For example, with roughly the same size on the display in pixels, here is a technical section from an O’Reilly book (non-DRM’d EPUB2) side by side with BookReader, previously reviewed. As you can see, downward flow with variable width is often preferable for some kinds of content.
Side by side with BookReader (on left)
This app was released April 3, 2011 in the U.S. App Store and is now at version 1.6.1 Its feature list exceeds that of Bookle, just released, but falls short of BookReader. One thing that struck me is the lack of color. Like Bookle, it presents itself in pale shades of gray. Again, depending on your temperament, this could be good: the app sinks into the background and refuses to be showy.
Murasaki makes no pretense of trying to maintain a library, with a bookshelf or otherwise. The philosophy here is that you maintain your own directory or EPUB documents, and when you’re read to read one, you just open it. Again, the library management or lack thereof is subject to user needs.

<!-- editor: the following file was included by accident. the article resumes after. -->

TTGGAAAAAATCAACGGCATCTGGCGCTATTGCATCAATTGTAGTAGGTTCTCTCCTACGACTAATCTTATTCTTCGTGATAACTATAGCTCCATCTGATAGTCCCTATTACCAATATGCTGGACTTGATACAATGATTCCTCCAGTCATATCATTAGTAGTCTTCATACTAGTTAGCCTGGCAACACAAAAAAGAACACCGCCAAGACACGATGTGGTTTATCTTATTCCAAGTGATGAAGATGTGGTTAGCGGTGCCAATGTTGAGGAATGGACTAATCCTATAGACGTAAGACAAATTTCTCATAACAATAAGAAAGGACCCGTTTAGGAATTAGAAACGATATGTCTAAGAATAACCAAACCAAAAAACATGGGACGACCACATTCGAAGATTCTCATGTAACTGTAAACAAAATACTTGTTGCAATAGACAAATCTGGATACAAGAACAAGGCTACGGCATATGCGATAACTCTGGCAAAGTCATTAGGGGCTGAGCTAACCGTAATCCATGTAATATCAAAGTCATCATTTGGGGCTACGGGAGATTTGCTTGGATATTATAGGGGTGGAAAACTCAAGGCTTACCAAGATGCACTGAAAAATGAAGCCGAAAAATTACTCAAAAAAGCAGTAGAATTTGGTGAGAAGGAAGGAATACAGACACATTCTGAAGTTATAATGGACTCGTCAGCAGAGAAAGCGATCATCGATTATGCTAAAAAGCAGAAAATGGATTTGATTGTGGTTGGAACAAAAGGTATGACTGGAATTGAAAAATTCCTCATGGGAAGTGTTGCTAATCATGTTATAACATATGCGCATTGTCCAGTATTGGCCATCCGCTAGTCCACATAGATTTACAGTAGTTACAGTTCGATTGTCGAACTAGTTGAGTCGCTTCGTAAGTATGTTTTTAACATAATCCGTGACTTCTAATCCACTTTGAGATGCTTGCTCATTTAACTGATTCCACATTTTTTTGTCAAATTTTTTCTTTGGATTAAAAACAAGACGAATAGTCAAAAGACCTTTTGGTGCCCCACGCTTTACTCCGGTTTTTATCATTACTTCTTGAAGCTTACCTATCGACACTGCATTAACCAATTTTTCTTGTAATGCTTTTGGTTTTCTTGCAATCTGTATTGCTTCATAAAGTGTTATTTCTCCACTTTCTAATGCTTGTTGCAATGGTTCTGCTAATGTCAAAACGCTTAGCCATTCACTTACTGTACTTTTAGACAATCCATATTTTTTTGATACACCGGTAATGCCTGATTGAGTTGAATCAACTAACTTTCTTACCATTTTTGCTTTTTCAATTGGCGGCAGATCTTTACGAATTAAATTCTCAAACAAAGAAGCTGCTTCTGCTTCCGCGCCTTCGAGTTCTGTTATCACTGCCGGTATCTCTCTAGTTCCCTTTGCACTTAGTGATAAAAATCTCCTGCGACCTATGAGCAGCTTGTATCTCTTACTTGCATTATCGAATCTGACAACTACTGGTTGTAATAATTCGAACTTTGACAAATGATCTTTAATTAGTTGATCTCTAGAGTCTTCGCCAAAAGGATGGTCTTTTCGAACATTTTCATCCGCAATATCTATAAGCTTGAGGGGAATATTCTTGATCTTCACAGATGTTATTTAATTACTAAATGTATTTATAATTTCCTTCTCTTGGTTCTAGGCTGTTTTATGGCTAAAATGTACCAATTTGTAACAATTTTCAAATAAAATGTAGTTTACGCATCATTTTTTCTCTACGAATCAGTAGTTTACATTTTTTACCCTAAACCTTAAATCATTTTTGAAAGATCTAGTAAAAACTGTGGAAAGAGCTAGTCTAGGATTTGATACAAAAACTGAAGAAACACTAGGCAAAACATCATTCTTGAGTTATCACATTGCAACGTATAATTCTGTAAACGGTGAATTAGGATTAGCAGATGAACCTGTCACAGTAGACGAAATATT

Features and Usage
After you open an EPUB document, you can search (but see below), view the organization of the chapters in the sidebar, view the doc’s metadata with the Inspector in the Toolbar, bookmark a page (but see below), open a page in sub-window, open a link in a popover/popup window of user-defined size, and utilize OS X services such as Text to Speech and the dictionary. Because the app is scroll-based, the developer has chosen to put the book cover in the Inspector.
Murasaki was inconsistent in its launch behavior. Sometimes it would remember which doc I was reading before I quit the app, and sometimes it would not. Then I had to manually reopen the document. Occasionally I couldn’t even get a document to open.